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January is always the most optimistic time of the year, as millions of people make resolutions to improve themselves. Whether it’s better health, smarter spending, career progress or learning a new skill, changing the calendar provides a fresh start for a better future.
All that optimism fades quickly, however. Most people never achieve their New Year’s goals. One study found that 80 percent of New Year’s resolutions are abandoned by February.
Why there’s debate
It’s clear that the typical way we go about making resolutions doesn’t work for most people. What’s less obvious is whether resolutions can still work with the right adjustments or if the entire concept is inherently doomed to fail.
Many experts say that simple changes in how you approach your resolution can significantly increase your odds of success. The most common advice includes focusing on simple measurable goals, being realistic about what’s possible, emphasizing process over results and avoiding abstract resolutions like “eat better.”
Others argue that we should abandon New Year's resolutions entirely. Choosing an arbitrary point on the calendar to declare sweeping lifestyle changes is completely antithetical to self-improvement, some psychologists say.
For those who are motivated by a little friendly competition, you may only need to last a few weeks to do better than the average resolution maker. The fitness app Strava analyzed its data to find the date when users are most likely to give up on their new exercise routines. In 2019, “Quitter’s Day” came on Jan. 17.
Ditch the resolutions
Resolutions do more harm than good
“New Year’s resolutions are notoriously useless. Promises of change made to oneself on New Year’s Eve quickly and routinely dissolve into dithering, failure, and regret.” — Psychologist Noam Shpancer, Psychology Today
Goals based on external societal pressures don’t work
“The problem with this lies in the concept of intrinsic versus extrinsic motivation. With intrinsic motivation, we are driven to achieve our goals because they reflect our most personal values, our truest aspirations and our most authentic selves. Extrinsic motivation means we base our goals on what other people think we are supposed to achieve.” — Behavioral coach Nick Frye to HuffPost
Resolutions run counter to how our brains work
“If we look at cognitive neuroscience, giant, sweeping, sudden changes that overwhelm our ability to cope with them are known as trauma. So effectively, when we attempt giant, sweeping changes, especially without adequate support in place, we are effectively self-traumatizing.” — Behavioral psychology expert Krista Scott-Dixon to InStyle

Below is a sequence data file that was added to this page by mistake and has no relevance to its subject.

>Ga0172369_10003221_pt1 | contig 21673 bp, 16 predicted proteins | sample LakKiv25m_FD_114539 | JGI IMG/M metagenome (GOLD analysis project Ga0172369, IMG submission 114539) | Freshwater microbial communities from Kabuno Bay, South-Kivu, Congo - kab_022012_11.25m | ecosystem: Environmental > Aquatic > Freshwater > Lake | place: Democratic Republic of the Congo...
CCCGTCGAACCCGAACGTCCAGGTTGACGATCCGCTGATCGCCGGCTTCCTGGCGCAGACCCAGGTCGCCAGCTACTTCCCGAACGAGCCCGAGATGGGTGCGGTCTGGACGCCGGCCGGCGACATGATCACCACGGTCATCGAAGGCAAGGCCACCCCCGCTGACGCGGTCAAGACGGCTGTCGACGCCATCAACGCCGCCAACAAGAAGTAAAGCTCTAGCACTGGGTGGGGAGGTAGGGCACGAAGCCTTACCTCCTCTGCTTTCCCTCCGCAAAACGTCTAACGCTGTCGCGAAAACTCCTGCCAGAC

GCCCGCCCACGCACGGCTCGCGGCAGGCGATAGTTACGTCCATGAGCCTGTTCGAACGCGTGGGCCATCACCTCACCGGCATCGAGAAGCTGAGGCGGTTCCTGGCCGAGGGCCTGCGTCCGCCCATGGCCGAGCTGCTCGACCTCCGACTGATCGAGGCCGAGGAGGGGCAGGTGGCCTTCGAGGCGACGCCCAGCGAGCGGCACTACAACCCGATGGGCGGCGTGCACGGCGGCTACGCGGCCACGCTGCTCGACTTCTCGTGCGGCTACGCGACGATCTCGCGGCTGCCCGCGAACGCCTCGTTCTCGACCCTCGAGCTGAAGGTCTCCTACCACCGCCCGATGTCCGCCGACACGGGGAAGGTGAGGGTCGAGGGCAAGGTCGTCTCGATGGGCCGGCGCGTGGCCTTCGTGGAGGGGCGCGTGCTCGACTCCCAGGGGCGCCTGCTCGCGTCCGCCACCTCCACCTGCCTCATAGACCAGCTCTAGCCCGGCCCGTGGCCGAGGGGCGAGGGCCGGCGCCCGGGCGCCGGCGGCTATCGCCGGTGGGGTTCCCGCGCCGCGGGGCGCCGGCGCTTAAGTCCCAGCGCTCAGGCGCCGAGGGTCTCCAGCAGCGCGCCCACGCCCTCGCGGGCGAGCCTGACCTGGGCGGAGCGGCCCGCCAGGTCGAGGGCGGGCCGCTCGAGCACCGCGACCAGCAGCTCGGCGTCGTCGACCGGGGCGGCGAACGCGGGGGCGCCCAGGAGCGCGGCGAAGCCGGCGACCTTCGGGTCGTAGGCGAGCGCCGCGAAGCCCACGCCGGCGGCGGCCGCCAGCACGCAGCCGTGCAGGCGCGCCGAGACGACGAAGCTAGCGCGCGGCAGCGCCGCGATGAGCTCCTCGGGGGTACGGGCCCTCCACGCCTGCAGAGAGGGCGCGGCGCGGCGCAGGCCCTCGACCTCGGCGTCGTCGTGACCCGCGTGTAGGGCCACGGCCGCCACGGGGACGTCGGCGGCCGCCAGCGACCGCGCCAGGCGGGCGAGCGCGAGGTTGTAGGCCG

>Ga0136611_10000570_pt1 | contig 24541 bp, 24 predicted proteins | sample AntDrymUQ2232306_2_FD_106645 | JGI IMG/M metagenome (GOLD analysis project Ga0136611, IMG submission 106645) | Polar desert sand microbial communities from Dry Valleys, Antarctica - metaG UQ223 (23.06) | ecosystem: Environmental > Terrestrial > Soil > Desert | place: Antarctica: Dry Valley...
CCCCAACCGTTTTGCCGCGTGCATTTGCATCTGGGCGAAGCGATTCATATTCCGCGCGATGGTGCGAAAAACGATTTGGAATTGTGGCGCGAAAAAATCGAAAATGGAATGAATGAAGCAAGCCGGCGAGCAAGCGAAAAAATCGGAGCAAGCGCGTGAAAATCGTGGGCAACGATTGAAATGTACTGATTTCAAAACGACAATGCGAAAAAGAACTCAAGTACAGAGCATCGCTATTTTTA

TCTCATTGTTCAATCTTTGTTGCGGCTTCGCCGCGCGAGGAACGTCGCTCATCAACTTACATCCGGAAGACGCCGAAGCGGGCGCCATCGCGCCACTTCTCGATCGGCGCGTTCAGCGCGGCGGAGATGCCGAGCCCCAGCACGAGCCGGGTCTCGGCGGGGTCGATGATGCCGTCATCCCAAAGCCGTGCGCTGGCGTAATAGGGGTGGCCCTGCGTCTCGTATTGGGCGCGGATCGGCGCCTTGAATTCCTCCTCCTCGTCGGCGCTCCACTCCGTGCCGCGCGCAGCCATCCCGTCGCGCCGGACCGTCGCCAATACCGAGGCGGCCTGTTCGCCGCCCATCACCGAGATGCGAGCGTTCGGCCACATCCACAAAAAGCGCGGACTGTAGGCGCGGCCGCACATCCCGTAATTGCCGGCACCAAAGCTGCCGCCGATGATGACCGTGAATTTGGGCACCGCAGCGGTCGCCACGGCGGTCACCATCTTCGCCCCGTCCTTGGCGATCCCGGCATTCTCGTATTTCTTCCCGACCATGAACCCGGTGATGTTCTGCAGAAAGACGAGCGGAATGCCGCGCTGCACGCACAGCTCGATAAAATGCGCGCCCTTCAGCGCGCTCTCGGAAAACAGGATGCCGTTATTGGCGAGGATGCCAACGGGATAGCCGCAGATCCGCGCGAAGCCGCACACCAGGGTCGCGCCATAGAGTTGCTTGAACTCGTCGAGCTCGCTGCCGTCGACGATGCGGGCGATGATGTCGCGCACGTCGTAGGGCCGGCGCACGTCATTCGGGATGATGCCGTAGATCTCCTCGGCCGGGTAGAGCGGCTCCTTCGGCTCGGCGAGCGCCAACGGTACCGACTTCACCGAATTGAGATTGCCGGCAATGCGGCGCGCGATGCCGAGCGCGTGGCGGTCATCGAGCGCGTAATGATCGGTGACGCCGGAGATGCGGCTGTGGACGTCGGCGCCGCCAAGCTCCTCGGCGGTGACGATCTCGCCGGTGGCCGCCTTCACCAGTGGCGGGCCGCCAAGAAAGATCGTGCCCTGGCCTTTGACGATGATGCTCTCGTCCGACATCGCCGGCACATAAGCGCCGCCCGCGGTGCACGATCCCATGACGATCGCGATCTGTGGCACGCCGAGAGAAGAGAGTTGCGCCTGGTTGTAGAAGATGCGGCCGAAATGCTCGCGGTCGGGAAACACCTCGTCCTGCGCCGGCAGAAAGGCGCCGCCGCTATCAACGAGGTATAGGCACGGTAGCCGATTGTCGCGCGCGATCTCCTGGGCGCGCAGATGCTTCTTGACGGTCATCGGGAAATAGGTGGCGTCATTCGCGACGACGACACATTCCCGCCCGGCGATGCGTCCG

Linking self-improvement to a specific time means putting off goals for most of the year
“The New Year is a good time to reflect and set goals. But it also makes things harder. When we mess up, we tend not to get back up and continue where we failed; we reset at the next hard start line.” — Harry Guinness, New York Times
Achieving a resolution won’t necessarily make you happier
“I’ve noticed that the 20% who do manage to reach the finish line don’t feel much better off. I’ve had plenty of clients admit that they aren’t any more relaxed or content than they were the year before, even after accomplishing the goals they set for themselves.” — Kathleen Smith, Forge
Make them more effective
Be willing to give up on parts of your goals
“Remember, your resolutions are there to serve you, not the other way around. Some goals are meant to be abandoned, and in doing so, you’re creating room to make more progress on the goals that actually improve your quality of life.” — Anisa Purbasari Horton, Fast Company
Forget the ultimate goal and focus on the day-to-day process
“Conventional wisdom says you need to maintain a laser-like focus on your goals. Yet one of the biggest reasons people give up on huge goals is the distance between here, where they are today, and there, where they someday hope to be. … That's why almost all extremely successful people set a goal, and then focus all their attention on the process necessary to achieve that goal.” — Jeff Haden, Inc.
“If you want to make 2020 the year you finally organize your finances, get in shape or complete any other monumental task, you may want to forget New Year's Resolutions. Instead of writing down grandiose goals, turn your attention to your daily habits.” — Caroline Roberts, CNet
Make gradual progress instead of immediate changes
“Rather than a full stop, consider easing into a new routine with sustainability in mind. Creating a strategy where small steps are the focus helps you to see the successes while encouraging you to move forward.”— Maya Feller, Good Morning America
“New Year’s resolutions can motivate us to create positive change personally and professionally, but experts advise: To make those resolutions stick, make both your goals and steps to achieving them attainable.“ — Michelle Gabrielle Centamore, Long Island Press
Focus on addition, rather than subtraction
“A body of research has found that when people must exert extreme willpower, a function of the prefrontal cortex, it exhausts other functions such as mental endurance and the will to follow through. Willpower is a mental muscle that must be trained, so consider choosing a resolution that adds something to your life.” — Jordan Rosenfeld, Mental Floss
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Cover thumbnail photo illustration: Yahoo News; photo: Getty Images